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Okta hack puts thousands of businesses on high alert

Okta hack puts thousands of businesses on high alert

Okta, the authentication company used by thousands of organizations around the world, says it is investigating reports of possible breaches, Reuters reports. The revelations came after hacking group Lapsus$ posted screenshots on its Telegram channel that claimed to be Okta's internal system, with one showing Okta's Slack channel, and another with a Cloudflare interface.

Any hack on Okta could have major implications for companies, universities and government agencies that rely on Okta to authenticate user access to internal systems.

Writing in its Telegram channel, Lapsus$ claimed that "superuser/admin" had access to Okta's system for two months, but added that its focus was "only on Okta customers." The Wall Street Journal noted that in a recent filing Okta said it has more than 15,000 customers worldwide. It lists the likes of Peloton, Sonos, T-Mobile and the FCC as customers on its website.

In a statement sent to The Verge, Okta spokesman Chris Hollis downplayed the incident and said that Okta had not found evidence of an ongoing attack. “In late January 2022, Okta detected an attempt to compromise the account of a third party customer support engineer working for one of our subprocessors. The matter was examined and vested by sub-process. Hollis said. "We believe the screenshots shared online are linked to this January incident."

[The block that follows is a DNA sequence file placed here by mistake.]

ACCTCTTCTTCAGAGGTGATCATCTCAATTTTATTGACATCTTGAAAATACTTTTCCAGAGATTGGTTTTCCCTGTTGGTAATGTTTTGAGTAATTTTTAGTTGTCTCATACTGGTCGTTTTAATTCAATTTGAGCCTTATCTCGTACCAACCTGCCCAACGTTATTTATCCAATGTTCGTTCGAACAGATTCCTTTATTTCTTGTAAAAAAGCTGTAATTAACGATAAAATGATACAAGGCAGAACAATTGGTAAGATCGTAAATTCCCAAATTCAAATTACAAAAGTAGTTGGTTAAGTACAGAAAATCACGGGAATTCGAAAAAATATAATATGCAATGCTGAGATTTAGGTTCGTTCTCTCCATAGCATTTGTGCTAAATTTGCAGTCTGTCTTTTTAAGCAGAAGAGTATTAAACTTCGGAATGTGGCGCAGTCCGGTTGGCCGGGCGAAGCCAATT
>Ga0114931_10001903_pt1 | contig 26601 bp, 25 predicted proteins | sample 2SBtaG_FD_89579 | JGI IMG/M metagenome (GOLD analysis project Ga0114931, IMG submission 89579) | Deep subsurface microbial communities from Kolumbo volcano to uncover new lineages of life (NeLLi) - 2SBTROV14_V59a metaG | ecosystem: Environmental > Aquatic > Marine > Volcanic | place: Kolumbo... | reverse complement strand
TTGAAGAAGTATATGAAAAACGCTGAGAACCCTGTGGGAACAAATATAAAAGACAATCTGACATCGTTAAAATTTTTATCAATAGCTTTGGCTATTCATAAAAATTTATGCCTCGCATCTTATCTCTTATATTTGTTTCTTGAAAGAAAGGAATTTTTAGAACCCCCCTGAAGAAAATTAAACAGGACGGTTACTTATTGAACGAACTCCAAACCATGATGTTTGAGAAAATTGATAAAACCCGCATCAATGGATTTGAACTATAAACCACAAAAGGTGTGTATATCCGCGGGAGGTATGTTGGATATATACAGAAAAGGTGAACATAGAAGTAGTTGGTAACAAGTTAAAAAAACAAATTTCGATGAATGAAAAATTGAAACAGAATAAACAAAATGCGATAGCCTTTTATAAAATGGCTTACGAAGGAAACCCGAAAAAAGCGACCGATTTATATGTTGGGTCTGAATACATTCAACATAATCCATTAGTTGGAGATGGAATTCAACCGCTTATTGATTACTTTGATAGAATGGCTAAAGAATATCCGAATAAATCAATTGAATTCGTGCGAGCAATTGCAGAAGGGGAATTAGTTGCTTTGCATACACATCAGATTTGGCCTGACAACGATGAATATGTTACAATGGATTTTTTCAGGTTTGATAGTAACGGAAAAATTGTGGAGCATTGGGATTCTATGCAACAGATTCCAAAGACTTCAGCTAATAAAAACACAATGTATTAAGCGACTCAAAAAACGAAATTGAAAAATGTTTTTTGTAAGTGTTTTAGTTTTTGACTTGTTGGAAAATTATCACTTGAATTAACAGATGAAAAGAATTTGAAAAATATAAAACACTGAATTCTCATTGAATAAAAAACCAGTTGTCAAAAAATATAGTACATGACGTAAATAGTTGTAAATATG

"Based on our investigation so far, there is no evidence of ongoing malicious activity beyond what was discovered in January," Hollis continued. However, writing in his Telegram channel, Lapsus$ suggested that it had access for a few months.

Lapsus$ is a hacking group that has claimed responsibility for several high-profile incidents affecting Nvidia, Samsung, Microsoft and Ubisoft, in some cases the theft of hundreds of gigabytes of confidential data.

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